U.S. Supplier Price Gains Accelerated in May


U.S. suppliers’ prices rose in May amid higher food and energy costs, adding to pressure on inflation.

The producer-price index, which measures what suppliers are charging businesses and other customers, rose a seasonally adjusted 0.8% in May from the prior month, up from a 0.4% monthly gain in April, the Labor Department said Tuesday.

Producer prices had moderated somewhat in April, after the March gain had been the highest since records began in 2010, pushed up by surging energy prices after Russia invaded Ukraine.

The so-called core price index—which excludes the often-volatile categories of food, energy and supplier margins—rose 0.5% after a 0.4% gain the prior month.

On an annualized basis, the PPI rose 10.8% in May from a year ago, down slightly from a revised 10.9% in April. May marked the sixth consecutive month of double-digit annual gains for producer prices.

Economists are watching producer and consumer price indexes closely for signs that inflation could be peaking. With the annual increase in consumer prices ticking back up in May to 8.6%, Federal Reserve officials are contemplating a larger-than-expected 0.75-percentage-point interest rate increase at their meeting this week. Continued pressure on producer prices often signals future rises in consumer inflation as costs pass through supply chains.

Where in Americans’ household budgets is inflation hitting the hardest? WSJ’s Jon Hilsenrath traces the roots of the rising prices to learn why some sectors have risen so much more than others. Photo Illustration: Laura Kammermann/WSJ

Elevated producer prices suggest that consumer prices “would continue to have upward pressure in the coming months,” said PNC economist

Kurt Rankin.

While the relationship between the two measurements is indirect, that pattern has been consistent as the economy emerges from its pandemic-induced slowdown. May’s jump in consumer inflation didn’t come as a total surprise because “PPI was telling us that this number was coming, that inflation was going to stay high in response to higher oil prices,” Mr. Rankin said.

Consumer demand for goods and services has outpaced supply. Shortages of commodities like wheat and precious metals, along with new restrictions on buying Russian oil, have been exacerbated by the continuing war in Ukraine. Rolling Covid-19 lockdowns in China have roiled supply chains that had begun to resolve snarls from earlier in the pandemic.

Sustained high prices for inputs that have been in short supply because of the war and other global trade issues are unlikely to be resolved soon and have likely become baked into prices for other goods and services, economists say.

In recent weeks, executives at food suppliers and restaurant chains have complained of rapidly-rising prices for labor, packaging, ingredients and transportation. The rising cost of fuel is making it more expensive to produce and sell food. Food retailers and restaurants have said they are passing along some wholesale price increases and additional costs to consumers.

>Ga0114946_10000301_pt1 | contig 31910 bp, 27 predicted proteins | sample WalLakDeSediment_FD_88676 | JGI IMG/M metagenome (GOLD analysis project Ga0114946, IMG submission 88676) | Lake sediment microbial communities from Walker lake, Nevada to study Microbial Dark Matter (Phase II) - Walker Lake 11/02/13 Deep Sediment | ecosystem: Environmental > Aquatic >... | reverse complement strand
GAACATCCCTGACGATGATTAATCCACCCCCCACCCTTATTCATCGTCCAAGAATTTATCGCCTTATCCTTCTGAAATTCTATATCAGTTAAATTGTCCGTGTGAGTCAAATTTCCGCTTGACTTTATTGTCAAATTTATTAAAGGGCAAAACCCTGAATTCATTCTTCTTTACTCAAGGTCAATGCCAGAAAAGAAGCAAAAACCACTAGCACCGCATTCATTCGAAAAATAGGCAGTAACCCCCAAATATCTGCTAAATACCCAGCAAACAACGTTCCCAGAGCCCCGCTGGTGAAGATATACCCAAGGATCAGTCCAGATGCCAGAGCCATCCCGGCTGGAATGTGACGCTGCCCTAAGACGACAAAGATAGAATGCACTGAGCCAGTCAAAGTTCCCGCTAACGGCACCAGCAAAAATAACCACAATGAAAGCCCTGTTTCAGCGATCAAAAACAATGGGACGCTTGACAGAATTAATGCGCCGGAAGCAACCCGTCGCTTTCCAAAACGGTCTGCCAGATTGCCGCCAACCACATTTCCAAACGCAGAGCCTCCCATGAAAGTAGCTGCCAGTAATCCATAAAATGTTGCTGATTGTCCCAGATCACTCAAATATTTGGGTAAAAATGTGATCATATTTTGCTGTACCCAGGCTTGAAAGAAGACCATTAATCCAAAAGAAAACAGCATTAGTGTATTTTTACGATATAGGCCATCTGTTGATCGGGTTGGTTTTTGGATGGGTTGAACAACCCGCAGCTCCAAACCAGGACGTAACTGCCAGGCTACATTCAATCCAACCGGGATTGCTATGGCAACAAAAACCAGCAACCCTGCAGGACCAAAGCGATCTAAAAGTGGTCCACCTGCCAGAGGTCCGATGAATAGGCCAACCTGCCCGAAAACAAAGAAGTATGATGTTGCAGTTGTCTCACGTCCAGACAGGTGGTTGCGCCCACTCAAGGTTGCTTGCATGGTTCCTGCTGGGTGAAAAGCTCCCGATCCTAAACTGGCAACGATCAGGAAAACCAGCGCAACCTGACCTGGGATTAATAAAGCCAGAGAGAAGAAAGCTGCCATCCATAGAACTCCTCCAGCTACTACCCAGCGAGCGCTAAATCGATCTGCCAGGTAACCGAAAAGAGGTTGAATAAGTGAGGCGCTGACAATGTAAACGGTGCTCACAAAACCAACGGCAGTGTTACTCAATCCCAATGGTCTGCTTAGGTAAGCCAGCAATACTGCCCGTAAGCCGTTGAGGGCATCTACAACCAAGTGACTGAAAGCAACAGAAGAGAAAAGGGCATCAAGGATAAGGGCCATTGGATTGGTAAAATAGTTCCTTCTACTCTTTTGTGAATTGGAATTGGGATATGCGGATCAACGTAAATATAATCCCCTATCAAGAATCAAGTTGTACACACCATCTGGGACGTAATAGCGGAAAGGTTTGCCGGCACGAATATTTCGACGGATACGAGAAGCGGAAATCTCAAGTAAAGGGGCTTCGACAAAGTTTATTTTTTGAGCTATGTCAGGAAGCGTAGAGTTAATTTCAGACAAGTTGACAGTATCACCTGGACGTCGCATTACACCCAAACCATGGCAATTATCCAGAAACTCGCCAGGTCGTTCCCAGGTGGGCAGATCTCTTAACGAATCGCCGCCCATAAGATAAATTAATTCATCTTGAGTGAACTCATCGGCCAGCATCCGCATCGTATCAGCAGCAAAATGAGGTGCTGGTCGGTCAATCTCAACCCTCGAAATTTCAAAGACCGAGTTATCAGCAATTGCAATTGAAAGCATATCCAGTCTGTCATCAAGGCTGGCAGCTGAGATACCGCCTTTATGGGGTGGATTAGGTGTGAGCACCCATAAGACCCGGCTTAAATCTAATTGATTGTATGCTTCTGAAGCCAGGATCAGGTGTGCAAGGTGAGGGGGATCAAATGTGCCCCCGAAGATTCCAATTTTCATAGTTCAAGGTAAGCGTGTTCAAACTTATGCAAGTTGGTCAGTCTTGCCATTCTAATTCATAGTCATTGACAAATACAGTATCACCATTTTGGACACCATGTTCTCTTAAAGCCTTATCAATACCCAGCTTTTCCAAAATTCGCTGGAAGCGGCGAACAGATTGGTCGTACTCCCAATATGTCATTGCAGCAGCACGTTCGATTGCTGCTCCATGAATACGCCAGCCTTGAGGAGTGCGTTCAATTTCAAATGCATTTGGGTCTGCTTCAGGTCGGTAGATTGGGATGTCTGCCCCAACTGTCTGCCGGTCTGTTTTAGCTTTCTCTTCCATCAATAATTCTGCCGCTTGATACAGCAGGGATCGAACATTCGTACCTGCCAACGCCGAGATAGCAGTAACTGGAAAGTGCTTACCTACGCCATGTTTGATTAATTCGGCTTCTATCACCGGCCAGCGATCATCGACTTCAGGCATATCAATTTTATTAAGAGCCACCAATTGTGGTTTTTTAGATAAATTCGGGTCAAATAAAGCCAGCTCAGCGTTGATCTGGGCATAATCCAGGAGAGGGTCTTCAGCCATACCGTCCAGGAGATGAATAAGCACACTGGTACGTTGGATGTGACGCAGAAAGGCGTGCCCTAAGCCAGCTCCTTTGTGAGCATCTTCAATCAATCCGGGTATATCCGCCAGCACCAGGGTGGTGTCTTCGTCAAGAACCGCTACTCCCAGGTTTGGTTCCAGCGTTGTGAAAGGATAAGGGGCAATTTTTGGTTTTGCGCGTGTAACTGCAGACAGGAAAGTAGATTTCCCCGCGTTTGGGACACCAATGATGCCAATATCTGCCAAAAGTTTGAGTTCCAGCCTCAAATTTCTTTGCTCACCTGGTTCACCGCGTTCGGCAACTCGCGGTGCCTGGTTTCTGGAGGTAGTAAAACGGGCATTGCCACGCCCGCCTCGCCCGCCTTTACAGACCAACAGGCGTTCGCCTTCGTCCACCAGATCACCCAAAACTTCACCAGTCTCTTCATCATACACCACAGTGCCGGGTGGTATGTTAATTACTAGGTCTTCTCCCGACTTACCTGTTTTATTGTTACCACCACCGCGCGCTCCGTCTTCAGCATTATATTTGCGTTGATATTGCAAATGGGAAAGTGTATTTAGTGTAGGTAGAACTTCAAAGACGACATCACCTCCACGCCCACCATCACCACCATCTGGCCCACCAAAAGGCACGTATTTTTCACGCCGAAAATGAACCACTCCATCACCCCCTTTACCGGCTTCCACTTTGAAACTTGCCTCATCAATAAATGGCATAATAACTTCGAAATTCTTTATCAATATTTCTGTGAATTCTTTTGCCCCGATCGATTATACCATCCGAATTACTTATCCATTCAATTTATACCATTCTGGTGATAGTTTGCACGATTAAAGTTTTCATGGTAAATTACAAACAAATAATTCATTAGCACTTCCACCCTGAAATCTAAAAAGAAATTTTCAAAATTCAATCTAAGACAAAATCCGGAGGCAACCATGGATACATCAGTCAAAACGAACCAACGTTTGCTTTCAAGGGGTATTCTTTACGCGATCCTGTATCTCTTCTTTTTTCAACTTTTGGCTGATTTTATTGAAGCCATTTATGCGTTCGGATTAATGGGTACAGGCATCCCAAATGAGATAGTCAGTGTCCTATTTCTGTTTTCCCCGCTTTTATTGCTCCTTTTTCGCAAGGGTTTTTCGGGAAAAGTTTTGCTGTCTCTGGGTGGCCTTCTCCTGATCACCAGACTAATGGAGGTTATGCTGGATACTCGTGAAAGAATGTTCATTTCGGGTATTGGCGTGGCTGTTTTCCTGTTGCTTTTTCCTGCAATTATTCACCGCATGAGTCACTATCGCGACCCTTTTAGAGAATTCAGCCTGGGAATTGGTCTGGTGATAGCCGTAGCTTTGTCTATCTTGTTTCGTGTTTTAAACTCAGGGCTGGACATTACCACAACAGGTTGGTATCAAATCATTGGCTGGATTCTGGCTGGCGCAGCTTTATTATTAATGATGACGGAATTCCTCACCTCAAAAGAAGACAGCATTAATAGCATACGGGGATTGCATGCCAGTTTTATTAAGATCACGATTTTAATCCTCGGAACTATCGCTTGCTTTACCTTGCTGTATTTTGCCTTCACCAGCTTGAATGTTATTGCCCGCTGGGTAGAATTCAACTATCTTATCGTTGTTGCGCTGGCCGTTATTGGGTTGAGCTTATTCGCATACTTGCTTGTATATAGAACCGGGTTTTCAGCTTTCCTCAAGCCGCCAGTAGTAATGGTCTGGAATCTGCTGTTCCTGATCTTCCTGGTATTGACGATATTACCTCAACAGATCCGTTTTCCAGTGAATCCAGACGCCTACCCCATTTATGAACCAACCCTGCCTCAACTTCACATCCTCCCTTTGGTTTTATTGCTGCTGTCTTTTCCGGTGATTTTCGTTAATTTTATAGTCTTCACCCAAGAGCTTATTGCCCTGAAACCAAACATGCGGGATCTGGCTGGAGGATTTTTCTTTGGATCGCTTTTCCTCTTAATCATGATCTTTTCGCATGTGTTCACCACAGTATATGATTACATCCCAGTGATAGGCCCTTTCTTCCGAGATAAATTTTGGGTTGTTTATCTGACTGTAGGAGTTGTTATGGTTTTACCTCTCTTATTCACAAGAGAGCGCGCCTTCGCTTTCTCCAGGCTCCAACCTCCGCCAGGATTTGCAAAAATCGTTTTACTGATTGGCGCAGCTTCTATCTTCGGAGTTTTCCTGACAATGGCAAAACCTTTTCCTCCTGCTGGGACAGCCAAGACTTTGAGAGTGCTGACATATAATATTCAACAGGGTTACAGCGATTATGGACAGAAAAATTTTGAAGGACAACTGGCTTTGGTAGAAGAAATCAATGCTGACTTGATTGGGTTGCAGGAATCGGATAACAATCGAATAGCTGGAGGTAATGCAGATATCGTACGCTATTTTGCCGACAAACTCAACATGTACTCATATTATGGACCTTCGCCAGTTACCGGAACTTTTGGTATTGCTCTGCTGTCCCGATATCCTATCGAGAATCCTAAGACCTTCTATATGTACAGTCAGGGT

“Unlike gasoline, where energy prices feed through very quickly, the pass-through of commodity prices gains to utilities and food takes longer, which makes these components more sticky” said

Aneta Markowska,

chief economist at Jefferies LLC. The breadth of the cost increases is likely to contribute to sustained price pressures.

In the early stages of the current period of inflation, many companies were able to pass higher costs along to consumers by raising prices. Analysts expect the S&P 500 net profit margin to come in at 12.3% for the first quarter, above the five-year average of 11.1%, according to FactSet. But there are signs that that trend may be reaching its end.

The stock market has been jolted by high-profile examples of costs squeezing corporate earnings. Last month,

Walmart Inc.

said higher product, supply-chain and employee costs eroded its profit.

Target Corp.

shares plummeted 25% the following day after the company said it would absorb elevated costs this year instead of raising prices.

Along with higher prices from suppliers, businesses are dealing with an unusually tight U.S. labor market, with demand for workers outstripping supply by nearly two job openings for every available unemployed worker. Although there are some early signs the labor market is starting to cool, employers added 390,000 jobs last month and the unemployment rate hovered near a half-century low at 3.6%. Fewer Americans are employed as a share of the population than before the pandemic, even after a run of gains that has led to the creation of 6.5 million jobs in a year.

As a measure of price pressures, the PPI differs from the Labor Department’s more widely followed consumer-price index, which only measures the final prices paid directly by households for goods and services.

The PPI also includes prices paid by companies, governments, third-party payers such as insurers and buyers in other countries. The CPI, unlike the PPI, includes taxes and user charges and the prices of imported goods and services, because they are part of the total costs paid by consumers.

Write to Gabriel T. Rubin at gabriel.rubin@wsj.com

Copyright ©2022 Dow Jones & Company, Inc. All Rights Reserved. 87990cbe856818d5eddac44c7b1cdeb8

Source link